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Sean Kirst: From Olcott to devastated Puerto Rico and, today, Buffalo

It was not the destination a kid from Olcott expected. David Donovan is a longtime resident of the island of Vieques, part of Puerto Rico. Before he enlisted in the Navy, more than 40 years ago, Donovan's longest journey beyond Western New York was to Toronto.

Things turned out in a way he could not envision. For that, Donovan credits the Navy — and the absolute symbol of that opportunity, to Donovan, is the old USS Little Rock, a ship on which he served. As recently as last summer, his hand-scrawled notes from the 1970s were still on a plotting board on the ship, now a part of the Buffalo and Erie County Naval & Military Park.

Whenever he sees the Little Rock in Buffalo, he remembers "being in the middle of the ocean, where the skies were just so spectacular, and you could lay there on your back and look up at the expanse."

So Donovan flew home for today's dedication ceremonies at Canalside, where — for the first time in the 242-year history of the Navy — a new ship was commissioned alongside a decommissioned ship of the same name. Donovan, as a former crew member, had a chance to be part of the audience that was "front and center" for the ceremony.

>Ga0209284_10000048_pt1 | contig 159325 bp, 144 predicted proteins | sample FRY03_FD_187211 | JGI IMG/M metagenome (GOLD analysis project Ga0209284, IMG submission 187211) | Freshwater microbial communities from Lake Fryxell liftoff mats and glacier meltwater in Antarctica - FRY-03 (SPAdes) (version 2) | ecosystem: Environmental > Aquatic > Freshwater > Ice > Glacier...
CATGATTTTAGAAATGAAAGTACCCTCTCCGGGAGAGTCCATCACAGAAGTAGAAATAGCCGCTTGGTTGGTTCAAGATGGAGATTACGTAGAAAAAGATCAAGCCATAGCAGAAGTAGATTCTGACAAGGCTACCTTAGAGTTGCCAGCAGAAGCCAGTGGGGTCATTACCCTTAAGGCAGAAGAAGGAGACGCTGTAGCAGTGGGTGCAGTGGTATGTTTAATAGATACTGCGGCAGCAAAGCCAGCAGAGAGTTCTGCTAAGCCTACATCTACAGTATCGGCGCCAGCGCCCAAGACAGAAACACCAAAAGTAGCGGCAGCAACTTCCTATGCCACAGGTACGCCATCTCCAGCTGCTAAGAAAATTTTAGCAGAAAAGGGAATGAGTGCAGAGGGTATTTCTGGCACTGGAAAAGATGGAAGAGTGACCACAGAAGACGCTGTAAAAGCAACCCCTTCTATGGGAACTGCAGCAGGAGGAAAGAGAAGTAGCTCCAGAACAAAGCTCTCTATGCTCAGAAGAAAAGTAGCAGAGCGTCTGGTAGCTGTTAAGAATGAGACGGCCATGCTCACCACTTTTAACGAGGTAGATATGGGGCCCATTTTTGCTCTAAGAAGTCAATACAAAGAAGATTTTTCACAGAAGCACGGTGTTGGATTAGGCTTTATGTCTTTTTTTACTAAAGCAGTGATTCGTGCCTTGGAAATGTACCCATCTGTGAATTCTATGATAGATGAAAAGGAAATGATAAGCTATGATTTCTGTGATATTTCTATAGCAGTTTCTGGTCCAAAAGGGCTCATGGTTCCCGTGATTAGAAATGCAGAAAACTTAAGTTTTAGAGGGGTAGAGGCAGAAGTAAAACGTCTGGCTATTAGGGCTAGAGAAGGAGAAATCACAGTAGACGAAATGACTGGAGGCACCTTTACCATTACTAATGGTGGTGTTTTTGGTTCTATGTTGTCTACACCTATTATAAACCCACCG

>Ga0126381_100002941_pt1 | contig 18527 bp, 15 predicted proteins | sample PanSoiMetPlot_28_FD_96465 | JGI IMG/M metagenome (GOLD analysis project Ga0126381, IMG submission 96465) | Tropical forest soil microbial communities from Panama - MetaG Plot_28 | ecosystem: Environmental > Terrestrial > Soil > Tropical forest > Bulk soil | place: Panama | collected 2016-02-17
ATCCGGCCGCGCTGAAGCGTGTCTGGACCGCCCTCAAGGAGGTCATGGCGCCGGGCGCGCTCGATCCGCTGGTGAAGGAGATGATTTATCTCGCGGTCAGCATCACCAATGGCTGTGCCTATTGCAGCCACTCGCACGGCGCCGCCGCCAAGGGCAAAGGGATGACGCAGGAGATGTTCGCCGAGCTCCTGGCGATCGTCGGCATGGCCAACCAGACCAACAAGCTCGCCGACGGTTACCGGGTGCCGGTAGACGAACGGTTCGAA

After all these years, he was surprised at his own emotion during the playing of "Anchors Aweigh," while the crew boarded a ship that was now an official part of the American fleet. It was especially powerful to contemplate the age of many of those sailors, including the ones who helped him find a seat.

"They were so young," Donovan said, which made him fully realize:

My God. That used to be me.

It was another memorable element of an emotional visit. This is the first time he's seen snow in years. Friday, he drove through the incoming storm with nephew C.J. to watch "Star Wars: The Last Jedi" at the Walden Galleria.

Even a galaxy far, far away brought him back to the reason he's here. He saw the original "Star Wars" in Paris, as a member of the Navy, sitting in the theater with a group of close friends.

They'd all bunked in the same quarters, when they were stationed on the Little Rock.

Donovan also comes here as a quiet witness to ongoing disaster. He is a retired chef who has lived in Vieques for 26 years. He watched as Hurricane Maria blasted the island in September. It was 52 days before drinking water was restored. In the early days, Vieques — still struggling — was essentially on its own.

Three months later, there is still no consistent source of power. Some people are fortunate enough to use generators, but that's complicated by a lack of enough fuel. Gasoline lines with dozens upon dozens of cars are commonplace at service stations. Breakdowns with ferry service have intensified shortages of food.

Many roads remain blocked by brush and debris, and one of the great concerns is the possibility, as all the brush dries, of wildfires in a place with scarce resources to fight them.